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3rd Counter-Argument: A Heightened Energy Use Required
Finally, it is necessary to note the negative effect of sugar abuse on energy. The use of added sugar is beneficial when it is kept within limits. However, as DiNicolantonio and Berger (2016) report, excessive consumption of sugar leads to detrimental changes in the organism, such as conditions associated with heart disease or obesity. To alleviate the negative impact of sugar, people should exercise intensively. Since not many sugar-lovers are ready to engage in physical activities, they should reduce their sugar intake.
The last argument can be stated to be the faultiest one due to the lack of connectedness between the statements. Both heart disease and obesity are highly complex health problems, which are caused by a multitude of factors, which may or may not include sugar. There is almost no logical link between heart disease and energy levels because it is commonly known that extremely active and energetic people can have heart problems (Skalik & Furst, 2017). Obesity was dismissed because it was discussed that it is a complex issue in previous paragraphs. On the contrary, it was stated that the consumption of sweetened beverages could lead to an increase in hyperactivity among consumers (Schwartz et al., 2015). In other words, the consumption of sugar can raise energy levels to such a degree that a consumer suffers from it.
In addition, there is a need for evidence that sugar-lovers are not willing to engage in physical activities because an active sportsperson can also like sugar. Even if the term “sugar-lover” is regarded for people with obesity and the latter assumption was true, the recommendations have no merit. Reducing sugar intake and exercising will not change the energy levels or obesity because one can completely avoid sugar and gain excess weight by consuming a lot of calories in the form of starches and fats.
Conclusion of Counter-Arguments
The risk of obesity and dental caries and the need to use energy intensively are the main negative causes of increased sugar intake. Each of these adverse effects can lead to severe health complications both in children and adults. Healthcare providers have to educate populations on the risks of elevated sugar consumption and look for solutions to the problem that is gaining more and more resonance at present.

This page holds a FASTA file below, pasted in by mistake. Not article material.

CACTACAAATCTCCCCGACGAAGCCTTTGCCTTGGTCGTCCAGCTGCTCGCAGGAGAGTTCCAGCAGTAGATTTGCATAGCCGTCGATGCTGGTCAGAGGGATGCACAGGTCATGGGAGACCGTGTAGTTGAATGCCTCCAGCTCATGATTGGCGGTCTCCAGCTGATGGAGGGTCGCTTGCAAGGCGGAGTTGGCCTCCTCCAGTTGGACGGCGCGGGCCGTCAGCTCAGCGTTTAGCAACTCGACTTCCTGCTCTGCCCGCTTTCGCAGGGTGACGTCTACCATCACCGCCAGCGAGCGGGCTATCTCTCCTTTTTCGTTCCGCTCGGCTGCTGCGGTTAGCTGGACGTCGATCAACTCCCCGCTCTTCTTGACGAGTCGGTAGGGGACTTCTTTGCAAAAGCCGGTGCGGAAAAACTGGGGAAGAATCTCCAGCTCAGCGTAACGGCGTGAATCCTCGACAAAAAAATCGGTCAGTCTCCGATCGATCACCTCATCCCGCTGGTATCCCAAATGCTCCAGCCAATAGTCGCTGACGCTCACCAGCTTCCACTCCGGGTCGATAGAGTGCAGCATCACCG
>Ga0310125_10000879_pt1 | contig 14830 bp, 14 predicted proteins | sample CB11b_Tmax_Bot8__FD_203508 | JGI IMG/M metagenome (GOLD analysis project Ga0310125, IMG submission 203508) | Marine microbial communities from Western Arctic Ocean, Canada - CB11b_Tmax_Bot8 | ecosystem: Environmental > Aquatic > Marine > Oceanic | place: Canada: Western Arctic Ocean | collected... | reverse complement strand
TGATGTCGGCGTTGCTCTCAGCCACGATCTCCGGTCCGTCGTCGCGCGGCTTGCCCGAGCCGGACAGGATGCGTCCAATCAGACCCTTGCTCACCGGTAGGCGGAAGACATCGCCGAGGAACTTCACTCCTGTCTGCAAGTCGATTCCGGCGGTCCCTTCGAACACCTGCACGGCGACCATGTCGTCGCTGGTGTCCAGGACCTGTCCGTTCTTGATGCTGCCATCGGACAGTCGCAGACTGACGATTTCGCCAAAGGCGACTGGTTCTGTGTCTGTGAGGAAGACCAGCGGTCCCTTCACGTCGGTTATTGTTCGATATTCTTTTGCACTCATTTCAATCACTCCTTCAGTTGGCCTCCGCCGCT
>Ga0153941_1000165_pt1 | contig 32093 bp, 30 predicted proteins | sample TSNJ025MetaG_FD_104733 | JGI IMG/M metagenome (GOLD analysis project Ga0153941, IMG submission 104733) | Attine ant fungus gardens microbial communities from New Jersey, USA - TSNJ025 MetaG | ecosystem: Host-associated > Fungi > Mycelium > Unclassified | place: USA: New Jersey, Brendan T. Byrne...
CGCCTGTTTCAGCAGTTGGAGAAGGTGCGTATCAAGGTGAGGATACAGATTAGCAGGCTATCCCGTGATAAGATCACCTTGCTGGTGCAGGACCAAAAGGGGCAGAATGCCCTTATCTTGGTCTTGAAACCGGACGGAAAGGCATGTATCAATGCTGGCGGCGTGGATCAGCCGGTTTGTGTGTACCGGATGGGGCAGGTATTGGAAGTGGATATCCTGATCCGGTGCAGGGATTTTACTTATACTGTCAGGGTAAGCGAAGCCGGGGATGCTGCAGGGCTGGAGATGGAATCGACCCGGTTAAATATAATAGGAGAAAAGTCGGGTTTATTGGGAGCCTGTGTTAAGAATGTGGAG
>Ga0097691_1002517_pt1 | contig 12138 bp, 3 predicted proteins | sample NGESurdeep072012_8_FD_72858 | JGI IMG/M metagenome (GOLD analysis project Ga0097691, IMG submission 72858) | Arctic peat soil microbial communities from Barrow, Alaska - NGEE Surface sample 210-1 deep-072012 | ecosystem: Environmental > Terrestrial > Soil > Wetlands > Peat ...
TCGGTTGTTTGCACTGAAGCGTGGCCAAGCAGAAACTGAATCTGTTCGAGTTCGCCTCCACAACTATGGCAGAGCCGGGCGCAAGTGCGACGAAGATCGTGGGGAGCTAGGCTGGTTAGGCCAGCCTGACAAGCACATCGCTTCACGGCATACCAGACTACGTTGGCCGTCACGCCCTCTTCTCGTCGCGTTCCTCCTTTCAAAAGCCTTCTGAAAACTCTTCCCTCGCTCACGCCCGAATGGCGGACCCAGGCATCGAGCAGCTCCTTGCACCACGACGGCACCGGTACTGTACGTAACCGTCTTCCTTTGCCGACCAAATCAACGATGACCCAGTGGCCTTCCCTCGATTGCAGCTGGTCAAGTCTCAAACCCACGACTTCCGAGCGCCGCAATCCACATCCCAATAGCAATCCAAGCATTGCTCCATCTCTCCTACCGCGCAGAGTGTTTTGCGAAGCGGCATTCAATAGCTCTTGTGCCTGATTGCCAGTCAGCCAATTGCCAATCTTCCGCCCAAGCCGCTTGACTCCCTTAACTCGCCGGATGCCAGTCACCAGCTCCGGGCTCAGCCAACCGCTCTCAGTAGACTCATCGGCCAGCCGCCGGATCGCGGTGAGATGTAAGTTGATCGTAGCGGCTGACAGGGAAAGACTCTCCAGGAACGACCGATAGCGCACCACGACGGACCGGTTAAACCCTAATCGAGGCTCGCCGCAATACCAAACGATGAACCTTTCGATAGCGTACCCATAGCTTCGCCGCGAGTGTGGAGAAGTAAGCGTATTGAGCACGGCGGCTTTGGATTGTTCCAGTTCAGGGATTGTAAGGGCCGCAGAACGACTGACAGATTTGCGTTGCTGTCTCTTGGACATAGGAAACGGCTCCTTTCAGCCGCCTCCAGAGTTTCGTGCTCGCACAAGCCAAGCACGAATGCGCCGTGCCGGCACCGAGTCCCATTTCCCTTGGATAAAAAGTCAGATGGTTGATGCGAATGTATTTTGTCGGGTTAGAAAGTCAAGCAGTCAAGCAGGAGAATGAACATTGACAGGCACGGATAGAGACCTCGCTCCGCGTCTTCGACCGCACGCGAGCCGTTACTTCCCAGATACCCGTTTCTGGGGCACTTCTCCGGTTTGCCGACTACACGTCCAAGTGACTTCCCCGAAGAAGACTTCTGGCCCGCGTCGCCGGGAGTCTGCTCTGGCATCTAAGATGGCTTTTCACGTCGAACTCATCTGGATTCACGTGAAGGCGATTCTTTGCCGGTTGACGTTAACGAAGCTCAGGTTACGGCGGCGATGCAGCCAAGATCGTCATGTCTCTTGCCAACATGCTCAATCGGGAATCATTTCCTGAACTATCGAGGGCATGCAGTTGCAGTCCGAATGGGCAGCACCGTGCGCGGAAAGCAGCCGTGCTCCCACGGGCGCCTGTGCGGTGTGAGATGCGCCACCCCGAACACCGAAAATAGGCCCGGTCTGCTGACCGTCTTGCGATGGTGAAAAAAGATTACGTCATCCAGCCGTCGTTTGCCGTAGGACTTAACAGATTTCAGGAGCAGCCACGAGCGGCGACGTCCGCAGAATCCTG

Conclusion of Rebuttals
In conclusion, the arguments presented in the first two statements might be partially true, but it is important to understand that complex problems, such as obesity, should be analyzed by stating a multitude of factors. Therefore, no single cause or correlational component should be seen as a primary cause. The third argument possesses no merit to be regarded as fully or partially true because it fails to draw logical connections between heart problems, obesity, sugar intake, and exercise.
DiNicolantonio, J. J., & Berger, A. (2016). Added sugars drive nutrient and energy deficit in obesity: A new paradigm. Open Heart, 3(2), e000469. Web.
Jayadevan, A., Chakravarthy, D., Padmaraj, S. N., VijayaRaja, S., Bal, L., & Dimple, N. (2019). Dental caries and sugar substitutes: A review. IOSR Journal of Dental and Medical Sciences, 18(5), 13-23. Web.
Pitts, N. B., Zero, D. T., Marsh, P. D., Ekstrand, K., Weintraub, J. A., Ramos-Gomez, F., … Ismail, A. (2017). Dental caries. Nature Reviews Disease Primers, 3, 17030. Web.
Rosinger, A., Herrick, K., Gahche, J., & Park, S. (2017). Sugar-sweetened beverage consumption among U.S. youth, 2011–2014. NCHS Data Brief, 271. Web.
Schwartz, D. L., Gilstad-Hayden, K., Carroll-Scott, A., Grilo, S. A., McCaslin, M., Schwartz, M., & Ickovics, J. R. (2015). Energy drinks and youth self-reported hyperactivity/inattention symptoms. Academic Pediatrics, 15(3), 297-304. Web.
Skalik, R., & Furst, B. (2017). Heart failure in athletes: Pathophysiology and diagnostic management. E-Journal of Cardiology Practice, 14(35). Web.
Stanhope, K. L. (2015). Sugar consumption, metabolic disease and obesity: The state of the controversy. Critical Reviews in Clinical Laboratory Sciences, 53(1), 52–67. Web.